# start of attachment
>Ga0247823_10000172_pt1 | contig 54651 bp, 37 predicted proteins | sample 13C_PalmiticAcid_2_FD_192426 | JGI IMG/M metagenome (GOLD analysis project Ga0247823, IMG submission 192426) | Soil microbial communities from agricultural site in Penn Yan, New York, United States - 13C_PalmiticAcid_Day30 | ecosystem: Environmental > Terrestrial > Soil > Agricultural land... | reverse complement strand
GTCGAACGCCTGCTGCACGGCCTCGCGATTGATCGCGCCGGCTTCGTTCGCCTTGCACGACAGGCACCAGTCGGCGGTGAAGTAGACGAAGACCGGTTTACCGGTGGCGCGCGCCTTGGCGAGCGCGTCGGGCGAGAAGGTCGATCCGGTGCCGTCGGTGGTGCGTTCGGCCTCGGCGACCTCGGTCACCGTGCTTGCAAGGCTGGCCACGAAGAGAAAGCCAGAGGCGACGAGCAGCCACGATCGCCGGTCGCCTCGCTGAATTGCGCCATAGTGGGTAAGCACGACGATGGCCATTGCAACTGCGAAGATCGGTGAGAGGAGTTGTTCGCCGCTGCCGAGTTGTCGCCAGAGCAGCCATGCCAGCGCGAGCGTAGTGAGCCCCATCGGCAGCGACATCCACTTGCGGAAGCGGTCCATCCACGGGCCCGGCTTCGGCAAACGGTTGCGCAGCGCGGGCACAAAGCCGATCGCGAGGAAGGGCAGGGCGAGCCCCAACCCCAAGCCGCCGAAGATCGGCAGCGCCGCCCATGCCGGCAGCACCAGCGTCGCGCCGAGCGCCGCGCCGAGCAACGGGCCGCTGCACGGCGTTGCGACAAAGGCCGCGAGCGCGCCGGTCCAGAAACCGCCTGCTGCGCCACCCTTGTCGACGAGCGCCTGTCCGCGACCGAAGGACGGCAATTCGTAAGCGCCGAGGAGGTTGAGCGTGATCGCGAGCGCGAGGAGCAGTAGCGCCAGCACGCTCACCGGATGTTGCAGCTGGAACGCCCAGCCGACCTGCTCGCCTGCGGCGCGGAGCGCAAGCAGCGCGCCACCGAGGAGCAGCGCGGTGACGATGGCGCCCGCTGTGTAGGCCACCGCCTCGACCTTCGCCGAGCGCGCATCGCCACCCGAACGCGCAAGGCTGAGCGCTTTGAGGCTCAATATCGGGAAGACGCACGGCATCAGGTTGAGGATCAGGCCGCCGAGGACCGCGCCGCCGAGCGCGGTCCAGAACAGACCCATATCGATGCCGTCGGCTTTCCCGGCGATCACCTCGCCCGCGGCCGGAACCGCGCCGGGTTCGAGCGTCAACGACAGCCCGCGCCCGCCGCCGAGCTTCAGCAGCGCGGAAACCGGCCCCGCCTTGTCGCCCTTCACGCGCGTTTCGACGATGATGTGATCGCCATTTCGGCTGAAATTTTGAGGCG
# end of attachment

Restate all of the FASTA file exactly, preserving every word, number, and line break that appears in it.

>Ga0247823_10000172_pt1 | contig 54651 bp, 37 predicted proteins | sample 13C_PalmiticAcid_2_FD_192426 | JGI IMG/M metagenome (GOLD analysis project Ga0247823, IMG submission 192426) | Soil microbial communities from agricultural site in Penn Yan, New York, United States - 13C_PalmiticAcid_Day30 | ecosystem: Environmental > Terrestrial > Soil > Agricultural land... | reverse complement strand
GTCGAACGCCTGCTGCACGGCCTCGCGATTGATCGCGCCGGCTTCGTTCGCCTTGCACGACAGGCACCAGTCGGCGGTGAAGTAGACGAAGACCGGTTTACCGGTGGCGCGCGCCTTGGCGAGCGCGTCGGGCGAGAAGGTCGATCCGGTGCCGTCGGTGGTGCGTTCGGCCTCGGCGACCTCGGTCACCGTGCTTGCAAGGCTGGCCACGAAGAGAAAGCCAGAGGCGACGAGCAGCCACGATCGCCGGTCGCCTCGCTGAATTGCGCCATAGTGGGTAAGCACGACGATGGCCATTGCAACTGCGAAGATCGGTGAGAGGAGTTGTTCGCCGCTGCCGAGTTGTCGCCAGAGCAGCCATGCCAGCGCGAGCGTAGTGAGCCCCATCGGCAGCGACATCCACTTGCGGAAGCGGTCCATCCACGGGCCCGGCTTCGGCAAACGGTTGCGCAGCGCGGGCACAAAGCCGATCGCGAGGAAGGGCAGGGCGAGCCCCAACCCCAAGCCGCCGAAGATCGGCAGCGCCGCCCATGCCGGCAGCACCAGCGTCGCGCCGAGCGCCGCGCCGAGCAACGGGCCGCTGCACGGCGTTGCGACAAAGGCCGCGAGCGCGCCGGTCCAGAAACCGCCTGCTGCGCCACCCTTGTCGACGAGCGCCTGTCCGCGACCGAAGGACGGCAATTCGTAAGCGCCGAGGAGGTTGAGCGTGATCGCGAGCGCGAGGAGCAGTAGCGCCAGCACGCTCACCGGATGTTGCAGCTGGAACGCCCAGCCGACCTGCTCGCCTGCGGCGCGGAGCGCAAGCAGCGCGCCACCGAGGAGCAGCGCGGTGACGATGGCGCCCGCTGTGTAGGCCACCGCCTCGACCTTCGCCGAGCGCGCATCGCCACCCGAACGCGCAAGGCTGAGCGCTTTGAGGCTCAATATCGGGAAGACGCACGGCATCAGGTTGAGGATCAGGCCGCCGAGGACCGCGCCGCCGAGCGCGGTCCAGAACAGACCCATATCGATGCCGTCGGCTTTCCCGGCGATCACCTCGCCCGCGGCCGGAACCGCGCCGGGTTCGAGCGTCAACGACAGCCCGCGCCCGCCGCCGAGCTTCAGCAGCGCGGAAACCGGCCCCGCCTTGTCGCCCTTCACGCGCGTTTCGACGATGATGTGATCGCCATTTCGGCTGAAATTTTGAGGCG